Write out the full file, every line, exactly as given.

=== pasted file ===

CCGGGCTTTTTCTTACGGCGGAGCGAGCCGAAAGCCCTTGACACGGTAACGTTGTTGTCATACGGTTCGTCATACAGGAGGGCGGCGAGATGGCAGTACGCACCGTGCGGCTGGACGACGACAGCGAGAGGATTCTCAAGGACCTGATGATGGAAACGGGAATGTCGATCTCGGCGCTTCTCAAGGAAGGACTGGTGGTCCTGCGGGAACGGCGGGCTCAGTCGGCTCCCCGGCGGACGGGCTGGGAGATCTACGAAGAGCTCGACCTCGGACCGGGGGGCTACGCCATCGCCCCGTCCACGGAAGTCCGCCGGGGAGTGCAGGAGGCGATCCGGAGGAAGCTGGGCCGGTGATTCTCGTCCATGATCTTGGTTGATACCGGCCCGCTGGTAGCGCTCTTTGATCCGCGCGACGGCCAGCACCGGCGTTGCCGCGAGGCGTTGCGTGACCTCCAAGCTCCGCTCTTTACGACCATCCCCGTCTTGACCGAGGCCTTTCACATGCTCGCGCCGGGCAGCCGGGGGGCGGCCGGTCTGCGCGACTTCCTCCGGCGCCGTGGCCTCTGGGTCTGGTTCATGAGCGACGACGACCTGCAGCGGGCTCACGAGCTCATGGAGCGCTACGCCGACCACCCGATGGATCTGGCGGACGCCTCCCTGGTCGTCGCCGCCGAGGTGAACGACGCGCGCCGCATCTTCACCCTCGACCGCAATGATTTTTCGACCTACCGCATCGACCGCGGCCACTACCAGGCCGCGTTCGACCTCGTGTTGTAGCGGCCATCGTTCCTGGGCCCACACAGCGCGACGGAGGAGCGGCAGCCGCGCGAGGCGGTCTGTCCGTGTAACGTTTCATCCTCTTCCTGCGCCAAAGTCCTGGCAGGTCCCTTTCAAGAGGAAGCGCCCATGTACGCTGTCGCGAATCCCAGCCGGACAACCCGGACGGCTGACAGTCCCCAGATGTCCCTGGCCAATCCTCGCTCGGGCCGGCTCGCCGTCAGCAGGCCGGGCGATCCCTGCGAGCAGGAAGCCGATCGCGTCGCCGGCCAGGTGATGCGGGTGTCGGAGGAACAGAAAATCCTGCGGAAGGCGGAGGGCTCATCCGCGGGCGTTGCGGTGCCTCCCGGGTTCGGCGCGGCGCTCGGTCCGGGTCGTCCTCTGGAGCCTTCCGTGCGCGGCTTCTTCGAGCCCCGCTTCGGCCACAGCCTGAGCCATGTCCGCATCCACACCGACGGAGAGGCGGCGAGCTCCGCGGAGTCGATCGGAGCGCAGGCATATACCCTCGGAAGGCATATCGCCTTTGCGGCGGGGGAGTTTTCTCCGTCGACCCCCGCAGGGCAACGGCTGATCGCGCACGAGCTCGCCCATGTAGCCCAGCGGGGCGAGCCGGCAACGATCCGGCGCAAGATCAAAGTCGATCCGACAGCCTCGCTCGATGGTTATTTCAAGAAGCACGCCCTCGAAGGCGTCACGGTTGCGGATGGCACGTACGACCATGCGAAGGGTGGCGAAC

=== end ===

CCGGGCTTTTTCTTACGGCGGAGCGAGCCGAAAGCCCTTGACACGGTAACGTTGTTGTCATACGGTTCGTCATACAGGAGGGCGGCGAGATGGCAGTACGCACCGTGCGGCTGGACGACGACAGCGAGAGGATTCTCAAGGACCTGATGATGGAAACGGGAATGTCGATCTCGGCGCTTCTCAAGGAAGGACTGGTGGTCCTGCGGGAACGGCGGGCTCAGTCGGCTCCCCGGCGGACGGGCTGGGAGATCTACGAAGAGCTCGACCTCGGACCGGGGGGCTACGCCATCGCCCCGTCCACGGAAGTCCGCCGGGGAGTGCAGGAGGCGATCCGGAGGAAGCTGGGCCGGTGATTCTCGTCCATGATCTTGGTTGATACCGGCCCGCTGGTAGCGCTCTTTGATCCGCGCGACGGCCAGCACCGGCGTTGCCGCGAGGCGTTGCGTGACCTCCAAGCTCCGCTCTTTACGACCATCCCCGTCTTGACCGAGGCCTTTCACATGCTCGCGCCGGGCAGCCGGGGGGCGGCCGGTCTGCGCGACTTCCTCCGGCGCCGTGGCCTCTGGGTCTGGTTCATGAGCGACGACGACCTGCAGCGGGCTCACGAGCTCATGGAGCGCTACGCCGACCACCCGATGGATCTGGCGGACGCCTCCCTGGTCGTCGCCGCCGAGGTGAACGACGCGCGCCGCATCTTCACCCTCGACCGCAATGATTTTTCGACCTACCGCATCGACCGCGGCCACTACCAGGCCGCGTTCGACCTCGTGTTGTAGCGGCCATCGTTCCTGGGCCCACACAGCGCGACGGAGGAGCGGCAGCCGCGCGAGGCGGTCTGTCCGTGTAACGTTTCATCCTCTTCCTGCGCCAAAGTCCTGGCAGGTCCCTTTCAAGAGGAAGCGCCCATGTACGCTGTCGCGAATCCCAGCCGGACAACCCGGACGGCTGACAGTCCCCAGATGTCCCTGGCCAATCCTCGCTCGGGCCGGCTCGCCGTCAGCAGGCCGGGCGATCCCTGCGAGCAGGAAGCCGATCGCGTCGCCGGCCAGGTGATGCGGGTGTCGGAGGAACAGAAAATCCTGCGGAAGGCGGAGGGCTCATCCGCGGGCGTTGCGGTGCCTCCCGGGTTCGGCGCGGCGCTCGGTCCGGGTCGTCCTCTGGAGCCTTCCGTGCGCGGCTTCTTCGAGCCCCGCTTCGGCCACAGCCTGAGCCATGTCCGCATCCACACCGACGGAGAGGCGGCGAGCTCCGCGGAGTCGATCGGAGCGCAGGCATATACCCTCGGAAGGCATATCGCCTTTGCGGCGGGGGAGTTTTCTCCGTCGACCCCCGCAGGGCAACGGCTGATCGCGCACGAGCTCGCCCATGTAGCCCAGCGGGGCGAGCCGGCAACGATCCGGCGCAAGATCAAAGTCGATCCGACAGCCTCGCTCGATGGTTATTTCAAGAAGCACGCCCTCGAAGGCGTCACGGTTGCGGATGGCACGTACGACCATGCGAAGGGTGGCGAAC